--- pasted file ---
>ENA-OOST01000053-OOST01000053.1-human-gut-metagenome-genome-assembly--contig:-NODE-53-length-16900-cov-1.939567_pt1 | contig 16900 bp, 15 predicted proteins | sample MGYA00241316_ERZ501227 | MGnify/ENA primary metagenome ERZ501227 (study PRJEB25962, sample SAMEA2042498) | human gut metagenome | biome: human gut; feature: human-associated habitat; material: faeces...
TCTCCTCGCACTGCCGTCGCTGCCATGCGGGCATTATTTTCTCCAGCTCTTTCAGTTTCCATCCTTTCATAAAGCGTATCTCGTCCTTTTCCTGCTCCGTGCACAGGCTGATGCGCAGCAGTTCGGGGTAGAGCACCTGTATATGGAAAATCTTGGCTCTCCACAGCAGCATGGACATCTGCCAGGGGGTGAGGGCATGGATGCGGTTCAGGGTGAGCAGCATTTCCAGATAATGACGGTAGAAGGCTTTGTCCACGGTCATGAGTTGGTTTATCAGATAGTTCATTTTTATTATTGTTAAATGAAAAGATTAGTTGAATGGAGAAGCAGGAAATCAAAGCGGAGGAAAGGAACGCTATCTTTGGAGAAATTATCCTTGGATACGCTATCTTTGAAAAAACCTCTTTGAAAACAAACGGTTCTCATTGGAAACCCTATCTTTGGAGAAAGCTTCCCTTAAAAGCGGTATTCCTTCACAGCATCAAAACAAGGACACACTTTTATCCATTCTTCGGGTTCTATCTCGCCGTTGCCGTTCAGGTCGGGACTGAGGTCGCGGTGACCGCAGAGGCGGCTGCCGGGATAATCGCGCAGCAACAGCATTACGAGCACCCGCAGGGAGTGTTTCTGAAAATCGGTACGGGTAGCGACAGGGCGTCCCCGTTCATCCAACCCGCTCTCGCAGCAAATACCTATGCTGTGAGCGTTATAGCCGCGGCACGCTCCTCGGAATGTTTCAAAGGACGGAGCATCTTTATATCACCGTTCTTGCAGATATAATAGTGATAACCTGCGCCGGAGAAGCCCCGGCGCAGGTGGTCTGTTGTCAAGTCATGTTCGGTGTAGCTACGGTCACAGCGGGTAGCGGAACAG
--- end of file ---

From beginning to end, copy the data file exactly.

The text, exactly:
>ENA-OOST01000053-OOST01000053.1-human-gut-metagenome-genome-assembly--contig:-NODE-53-length-16900-cov-1.939567_pt1 | contig 16900 bp, 15 predicted proteins | sample MGYA00241316_ERZ501227 | MGnify/ENA primary metagenome ERZ501227 (study PRJEB25962, sample SAMEA2042498) | human gut metagenome | biome: human gut; feature: human-associated habitat; material: faeces...
TCTCCTCGCACTGCCGTCGCTGCCATGCGGGCATTATTTTCTCCAGCTCTTTCAGTTTCCATCCTTTCATAAAGCGTATCTCGTCCTTTTCCTGCTCCGTGCACAGGCTGATGCGCAGCAGTTCGGGGTAGAGCACCTGTATATGGAAAATCTTGGCTCTCCACAGCAGCATGGACATCTGCCAGGGGGTGAGGGCATGGATGCGGTTCAGGGTGAGCAGCATTTCCAGATAATGACGGTAGAAGGCTTTGTCCACGGTCATGAGTTGGTTTATCAGATAGTTCATTTTTATTATTGTTAAATGAAAAGATTAGTTGAATGGAGAAGCAGGAAATCAAAGCGGAGGAAAGGAACGCTATCTTTGGAGAAATTATCCTTGGATACGCTATCTTTGAAAAAACCTCTTTGAAAACAAACGGTTCTCATTGGAAACCCTATCTTTGGAGAAAGCTTCCCTTAAAAGCGGTATTCCTTCACAGCATCAAAACAAGGACACACTTTTATCCATTCTTCGGGTTCTATCTCGCCGTTGCCGTTCAGGTCGGGACTGAGGTCGCGGTGACCGCAGAGGCGGCTGCCGGGATAATCGCGCAGCAACAGCATTACGAGCACCCGCAGGGAGTGTTTCTGAAAATCGGTACGGGTAGCGACAGGGCGTCCCCGTTCATCCAACCCGCTCTCGCAGCAAATACCTATGCTGTGAGCGTTATAGCCGCGGCACGCTCCTCGGAATGTTTCAAAGGACGGAGCATCTTTATATCACCGTTCTTGCAGATATAATAGTGATAACCTGCGCCGGAGAAGCCCCGGCGCAGGTGGTCTGTTGTCAAGTCATGTTCGGTGTAGCTACGGTCACAGCGGGTAGCGGAACAG